Return Of The MAX: How Is Icelandair Using The Aircraft?

The Boeing 737 MAX is now the smallest jet aircraft in Icelandair’s fleet. The airline has nine MAXs, of which six are active. The type is used on 24 routes this week, as far as Seattle – the world’s longest non-stop B737 route. We explore Icelandair’s use of the MAX.

Icelandair MAX
The MAX has 37% of Icelandair flights from Keflavik this week. Photo: Boeing.

The MAX has quickly become important

In the week beginning August 16th, Icelandair has 196 outbound flights from its Keflavik hub, analyzing schedules information provided by the carrier to data experts OAG shows. This is just over half of the number of flights it had in the same week in 2019. Last month, Icelandair said it anticipates flying up to 80% of its 2019 capacity in the year’s fourth quarter.

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The Boeing 757-200 has 65 of these 196 departures and remains the most-used aircraft in the carrier’s operation, just as it has for so many years. However, the MAX 8, the smallest jet aircraft in Icelandair’s fleet, has grown significantly. Indeed, it is now virtually neck-and-neck with the B757.

  1. B757-200: 65 departures this week
  2. B737 MAX 8: 60
  3. B767-300ER: 41
  4. B757-300: 17
  5. B737 MAX 9: 14
Icelandair MAX
When writing this article, Icelandair’s sole active MAX 9 is en route to Munich. This follows an overnight flight from Minneapolis. Image:

Icelandair’s MAX fleet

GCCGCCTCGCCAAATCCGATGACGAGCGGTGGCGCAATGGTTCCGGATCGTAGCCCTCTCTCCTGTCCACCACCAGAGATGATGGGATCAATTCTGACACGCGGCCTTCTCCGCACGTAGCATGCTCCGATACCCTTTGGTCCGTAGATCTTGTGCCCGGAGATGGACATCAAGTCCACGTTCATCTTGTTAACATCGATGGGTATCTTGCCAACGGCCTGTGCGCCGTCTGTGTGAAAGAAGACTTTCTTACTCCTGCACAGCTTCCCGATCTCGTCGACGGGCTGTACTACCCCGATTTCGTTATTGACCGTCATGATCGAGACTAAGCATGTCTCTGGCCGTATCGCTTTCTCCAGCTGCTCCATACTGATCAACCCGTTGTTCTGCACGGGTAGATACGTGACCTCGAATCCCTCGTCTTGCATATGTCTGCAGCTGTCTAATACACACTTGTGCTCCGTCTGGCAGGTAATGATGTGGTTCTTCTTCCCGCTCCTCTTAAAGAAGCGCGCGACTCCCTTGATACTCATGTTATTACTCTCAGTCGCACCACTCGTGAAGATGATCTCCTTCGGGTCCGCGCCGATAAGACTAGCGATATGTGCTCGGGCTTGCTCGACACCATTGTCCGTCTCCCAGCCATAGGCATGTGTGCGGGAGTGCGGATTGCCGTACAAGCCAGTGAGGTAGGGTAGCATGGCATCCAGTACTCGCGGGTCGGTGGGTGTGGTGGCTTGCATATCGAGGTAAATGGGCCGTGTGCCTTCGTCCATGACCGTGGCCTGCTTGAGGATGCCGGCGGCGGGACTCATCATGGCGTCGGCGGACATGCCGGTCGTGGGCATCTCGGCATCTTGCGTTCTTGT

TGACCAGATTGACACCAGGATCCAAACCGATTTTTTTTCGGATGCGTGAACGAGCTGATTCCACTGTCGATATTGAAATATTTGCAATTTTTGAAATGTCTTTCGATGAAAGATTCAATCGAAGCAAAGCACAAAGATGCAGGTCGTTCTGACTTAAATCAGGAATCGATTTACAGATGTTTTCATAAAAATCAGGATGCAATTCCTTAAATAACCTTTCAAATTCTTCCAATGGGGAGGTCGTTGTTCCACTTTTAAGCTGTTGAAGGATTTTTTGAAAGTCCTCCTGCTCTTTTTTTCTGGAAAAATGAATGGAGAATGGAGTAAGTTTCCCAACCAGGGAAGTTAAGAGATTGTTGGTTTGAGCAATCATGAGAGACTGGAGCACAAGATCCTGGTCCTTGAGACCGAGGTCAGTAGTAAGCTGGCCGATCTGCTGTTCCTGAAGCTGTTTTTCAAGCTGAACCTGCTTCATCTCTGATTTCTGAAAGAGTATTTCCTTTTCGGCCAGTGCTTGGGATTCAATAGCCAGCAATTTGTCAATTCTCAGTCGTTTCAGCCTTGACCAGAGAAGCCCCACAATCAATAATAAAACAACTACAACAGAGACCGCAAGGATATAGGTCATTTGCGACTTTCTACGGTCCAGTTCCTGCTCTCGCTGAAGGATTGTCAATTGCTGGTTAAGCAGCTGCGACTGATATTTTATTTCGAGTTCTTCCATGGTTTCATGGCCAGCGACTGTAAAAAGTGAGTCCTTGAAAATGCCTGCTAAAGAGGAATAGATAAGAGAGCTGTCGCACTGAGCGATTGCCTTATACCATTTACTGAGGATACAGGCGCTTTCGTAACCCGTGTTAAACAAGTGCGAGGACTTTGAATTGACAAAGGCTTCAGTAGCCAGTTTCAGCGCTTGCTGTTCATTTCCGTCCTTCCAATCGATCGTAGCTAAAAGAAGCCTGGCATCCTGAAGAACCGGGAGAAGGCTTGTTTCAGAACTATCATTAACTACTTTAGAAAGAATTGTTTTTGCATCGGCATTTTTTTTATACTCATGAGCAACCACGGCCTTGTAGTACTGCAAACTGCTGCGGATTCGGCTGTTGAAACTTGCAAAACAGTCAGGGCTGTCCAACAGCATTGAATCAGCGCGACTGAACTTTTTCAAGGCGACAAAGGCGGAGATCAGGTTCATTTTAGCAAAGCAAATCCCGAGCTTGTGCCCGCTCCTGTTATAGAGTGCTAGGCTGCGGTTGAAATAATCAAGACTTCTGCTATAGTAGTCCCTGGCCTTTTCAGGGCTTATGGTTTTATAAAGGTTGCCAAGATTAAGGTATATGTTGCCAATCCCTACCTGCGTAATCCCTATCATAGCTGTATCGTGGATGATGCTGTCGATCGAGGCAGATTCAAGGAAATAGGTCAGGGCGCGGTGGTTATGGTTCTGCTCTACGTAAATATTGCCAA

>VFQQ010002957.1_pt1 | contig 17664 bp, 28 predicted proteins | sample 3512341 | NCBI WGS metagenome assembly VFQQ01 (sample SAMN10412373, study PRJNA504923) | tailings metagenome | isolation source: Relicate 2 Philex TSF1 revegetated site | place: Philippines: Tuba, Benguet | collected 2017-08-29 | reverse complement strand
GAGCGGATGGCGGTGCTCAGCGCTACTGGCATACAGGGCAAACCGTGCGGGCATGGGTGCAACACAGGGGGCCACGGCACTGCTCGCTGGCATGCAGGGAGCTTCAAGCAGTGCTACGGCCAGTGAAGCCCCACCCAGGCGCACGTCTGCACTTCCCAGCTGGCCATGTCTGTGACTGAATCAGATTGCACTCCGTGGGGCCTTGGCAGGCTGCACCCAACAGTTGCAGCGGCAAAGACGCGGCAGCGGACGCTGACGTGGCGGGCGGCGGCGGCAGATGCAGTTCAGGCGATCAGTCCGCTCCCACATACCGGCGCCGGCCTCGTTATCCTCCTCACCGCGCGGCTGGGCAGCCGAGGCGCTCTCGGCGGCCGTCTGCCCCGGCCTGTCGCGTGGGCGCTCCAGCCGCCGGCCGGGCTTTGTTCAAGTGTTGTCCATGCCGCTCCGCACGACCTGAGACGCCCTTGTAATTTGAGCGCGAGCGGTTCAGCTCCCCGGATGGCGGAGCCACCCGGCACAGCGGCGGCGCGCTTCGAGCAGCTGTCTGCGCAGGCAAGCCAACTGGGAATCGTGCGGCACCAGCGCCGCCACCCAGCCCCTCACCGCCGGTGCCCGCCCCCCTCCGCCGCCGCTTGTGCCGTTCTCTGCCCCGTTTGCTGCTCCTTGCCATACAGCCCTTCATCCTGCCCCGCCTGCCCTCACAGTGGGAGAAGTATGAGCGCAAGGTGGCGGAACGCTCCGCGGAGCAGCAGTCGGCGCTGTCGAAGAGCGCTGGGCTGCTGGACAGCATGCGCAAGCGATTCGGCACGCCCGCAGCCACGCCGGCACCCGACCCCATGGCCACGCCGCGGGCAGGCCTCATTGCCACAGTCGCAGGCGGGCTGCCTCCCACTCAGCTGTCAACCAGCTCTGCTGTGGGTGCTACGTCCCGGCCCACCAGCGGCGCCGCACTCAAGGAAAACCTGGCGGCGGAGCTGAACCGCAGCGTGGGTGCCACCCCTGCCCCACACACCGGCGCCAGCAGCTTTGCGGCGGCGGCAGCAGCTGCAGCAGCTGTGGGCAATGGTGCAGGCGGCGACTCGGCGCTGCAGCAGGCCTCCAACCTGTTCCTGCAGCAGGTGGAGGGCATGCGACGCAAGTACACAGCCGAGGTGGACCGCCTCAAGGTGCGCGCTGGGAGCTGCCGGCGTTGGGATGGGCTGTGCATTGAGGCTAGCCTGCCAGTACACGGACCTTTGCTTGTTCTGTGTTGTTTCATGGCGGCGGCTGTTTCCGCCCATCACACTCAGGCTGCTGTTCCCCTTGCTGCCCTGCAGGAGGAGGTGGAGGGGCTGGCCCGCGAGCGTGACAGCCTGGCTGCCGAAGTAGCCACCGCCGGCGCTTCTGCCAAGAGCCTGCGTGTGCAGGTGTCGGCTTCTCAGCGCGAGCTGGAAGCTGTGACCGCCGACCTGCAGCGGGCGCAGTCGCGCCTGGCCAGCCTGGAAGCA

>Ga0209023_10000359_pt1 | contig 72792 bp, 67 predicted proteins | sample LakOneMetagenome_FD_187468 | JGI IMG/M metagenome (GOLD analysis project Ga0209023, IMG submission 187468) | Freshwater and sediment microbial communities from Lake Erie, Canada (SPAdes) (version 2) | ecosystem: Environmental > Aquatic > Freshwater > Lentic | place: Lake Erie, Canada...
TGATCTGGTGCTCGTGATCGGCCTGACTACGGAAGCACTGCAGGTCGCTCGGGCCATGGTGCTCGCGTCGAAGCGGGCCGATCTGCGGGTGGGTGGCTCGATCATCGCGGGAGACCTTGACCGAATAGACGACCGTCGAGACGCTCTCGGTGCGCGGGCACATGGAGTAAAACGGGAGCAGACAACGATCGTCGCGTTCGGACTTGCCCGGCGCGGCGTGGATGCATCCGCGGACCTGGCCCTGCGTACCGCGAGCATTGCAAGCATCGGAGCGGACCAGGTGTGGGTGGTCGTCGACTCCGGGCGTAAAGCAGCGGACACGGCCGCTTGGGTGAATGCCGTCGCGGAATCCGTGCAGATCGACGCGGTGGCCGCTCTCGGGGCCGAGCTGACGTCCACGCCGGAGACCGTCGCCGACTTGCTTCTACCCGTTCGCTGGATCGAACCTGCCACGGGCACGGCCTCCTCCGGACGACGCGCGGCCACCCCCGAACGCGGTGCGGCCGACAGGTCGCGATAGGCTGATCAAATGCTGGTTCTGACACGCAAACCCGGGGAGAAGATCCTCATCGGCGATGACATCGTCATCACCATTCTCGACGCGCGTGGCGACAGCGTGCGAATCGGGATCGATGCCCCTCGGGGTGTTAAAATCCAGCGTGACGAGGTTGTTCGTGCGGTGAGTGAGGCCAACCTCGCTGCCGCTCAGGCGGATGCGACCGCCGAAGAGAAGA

Icelandair received its first MAX 8 in 2018 and its first MAX 9 the following year. Now, nine MAXs are currently in its fleet, of which six are -8s and three -9s. They’re designed, in part, to replace its 183/184-seat B757-200s, which shows have an average of 24.3 years. And the MAX 9, at least, has a similar number of seats, together with much greater fuel efficiency:

  • B737 MAX 8s: 160 seats, with 144 in economy and 16 in business
  • B737 MAX 9s: 178 seats, with 162 in economy and 16 in business

Not all of its MAXs are operational, however. Relating data to movements, five MAX 8s are active: TF-ICE (the first delivered); TF-ICN; TF-ICO; TF-ICU; and TF-ICY. And only one MAX 9 is active: TF-ICA.

Icelandair MAX
Icelandair has three weekly MAX flights to Boston. These are daytime flights in both directions designed for point-to-point passengers. They leave Keflavik at 09:20, arrive in Boston at 10:50, depart at 11:50, and arrive back at 20:50. Icelandair’s main Boston service is operated by the B767-300ER. Photo: John Taggart via Wikimedia.

24 MAX routes this week

Icelandair has scheduled its MAX aircraft to operate 24 routes from its Keflavik hub this week. These have an average sector length of 1,872 miles. The type serves seven destinations in North America, including Seattle (3,622 miles) and Orlando (3,534 miles), the world’s longest and second-longest non-stop 737 routes. Some 40% of Icelandair’s North America flights this week are by the MAX.

Icelandair's MAX routes week starting August 16th 2021
The B737-9 is used on six routes, including to Chicago, Minneapolis, and London. Meanwhile, the -8 is used on 22 routes, including Orlando and Seattle. Image: OAG Mapper.

Where is served?

Despite the importance of North America, the Danish capital has the most flights this week. Of these 24 routes, only Newark, Hamburg, Helsinki, Manchester, and Zurich are solely by the MAX. Icelandair began Newark in 2013 and in 2019 it had an 84% seat load factor, T-100 data shows.

  • Copenhagen: 11 MAX departures this week
  • Chicago O’Hare: 7
  • Newark: 7
  • Minneapolis: 5
  • Amsterdam: 5
  • Toronto: 4
  • Oslo: 4
  • Helsinki: 4
  • Brussels: 4
  • London Heathrow: 3
  • Boston: 3
  • Zurich: 2
  • Milan Malpensa: 2
  • Hamburg: 2
  • Frankfurt: 2
  • Seattle: 1
  • Munich: 1
  • Orlando: 1
  • Manchester: 1
  • Madrid: 1
  • Geneva: 1
  • Paris CDG: 1
  • Billund: 1
  • Berlin: 1

Have you flown the Icelandair’s MAXs yet? If so, share your thoughts in the comments.